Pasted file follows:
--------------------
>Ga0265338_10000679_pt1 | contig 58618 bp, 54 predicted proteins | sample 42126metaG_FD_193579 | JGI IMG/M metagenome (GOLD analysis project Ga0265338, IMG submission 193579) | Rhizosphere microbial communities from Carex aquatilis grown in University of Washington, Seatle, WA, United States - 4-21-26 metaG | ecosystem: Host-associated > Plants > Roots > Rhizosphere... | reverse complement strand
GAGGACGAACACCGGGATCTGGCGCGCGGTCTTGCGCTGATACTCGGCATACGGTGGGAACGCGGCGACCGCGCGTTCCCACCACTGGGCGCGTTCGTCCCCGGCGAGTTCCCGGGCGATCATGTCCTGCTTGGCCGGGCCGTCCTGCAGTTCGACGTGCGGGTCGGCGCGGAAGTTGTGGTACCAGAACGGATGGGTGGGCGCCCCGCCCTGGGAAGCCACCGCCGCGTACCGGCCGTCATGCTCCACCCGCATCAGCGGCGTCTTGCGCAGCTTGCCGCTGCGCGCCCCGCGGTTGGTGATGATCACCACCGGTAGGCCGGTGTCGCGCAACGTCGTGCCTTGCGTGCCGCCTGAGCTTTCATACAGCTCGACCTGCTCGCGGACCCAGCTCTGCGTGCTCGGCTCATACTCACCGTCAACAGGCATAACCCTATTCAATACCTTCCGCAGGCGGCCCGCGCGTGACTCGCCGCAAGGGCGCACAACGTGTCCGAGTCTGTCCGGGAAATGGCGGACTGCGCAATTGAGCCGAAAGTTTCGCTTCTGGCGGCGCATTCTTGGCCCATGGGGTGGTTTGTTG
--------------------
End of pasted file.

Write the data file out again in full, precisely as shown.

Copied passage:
>Ga0265338_10000679_pt1 | contig 58618 bp, 54 predicted proteins | sample 42126metaG_FD_193579 | JGI IMG/M metagenome (GOLD analysis project Ga0265338, IMG submission 193579) | Rhizosphere microbial communities from Carex aquatilis grown in University of Washington, Seatle, WA, United States - 4-21-26 metaG | ecosystem: Host-associated > Plants > Roots > Rhizosphere... | reverse complement strand
GAGGACGAACACCGGGATCTGGCGCGCGGTCTTGCGCTGATACTCGGCATACGGTGGGAACGCGGCGACCGCGCGTTCCCACCACTGGGCGCGTTCGTCCCCGGCGAGTTCCCGGGCGATCATGTCCTGCTTGGCCGGGCCGTCCTGCAGTTCGACGTGCGGGTCGGCGCGGAAGTTGTGGTACCAGAACGGATGGGTGGGCGCCCCGCCCTGGGAAGCCACCGCCGCGTACCGGCCGTCATGCTCCACCCGCATCAGCGGCGTCTTGCGCAGCTTGCCGCTGCGCGCCCCGCGGTTGGTGATGATCACCACCGGTAGGCCGGTGTCGCGCAACGTCGTGCCTTGCGTGCCGCCTGAGCTTTCATACAGCTCGACCTGCTCGCGGACCCAGCTCTGCGTGCTCGGCTCATACTCACCGTCAACAGGCATAACCCTATTCAATACCTTCCGCAGGCGGCCCGCGCGTGACTCGCCGCAAGGGCGCACAACGTGTCCGAGTCTGTCCGGGAAATGGCGGACTGCGCAATTGAGCCGAAAGTTTCGCTTCTGGCGGCGCATTCTTGGCCCATGGGGTGGTTTGTTG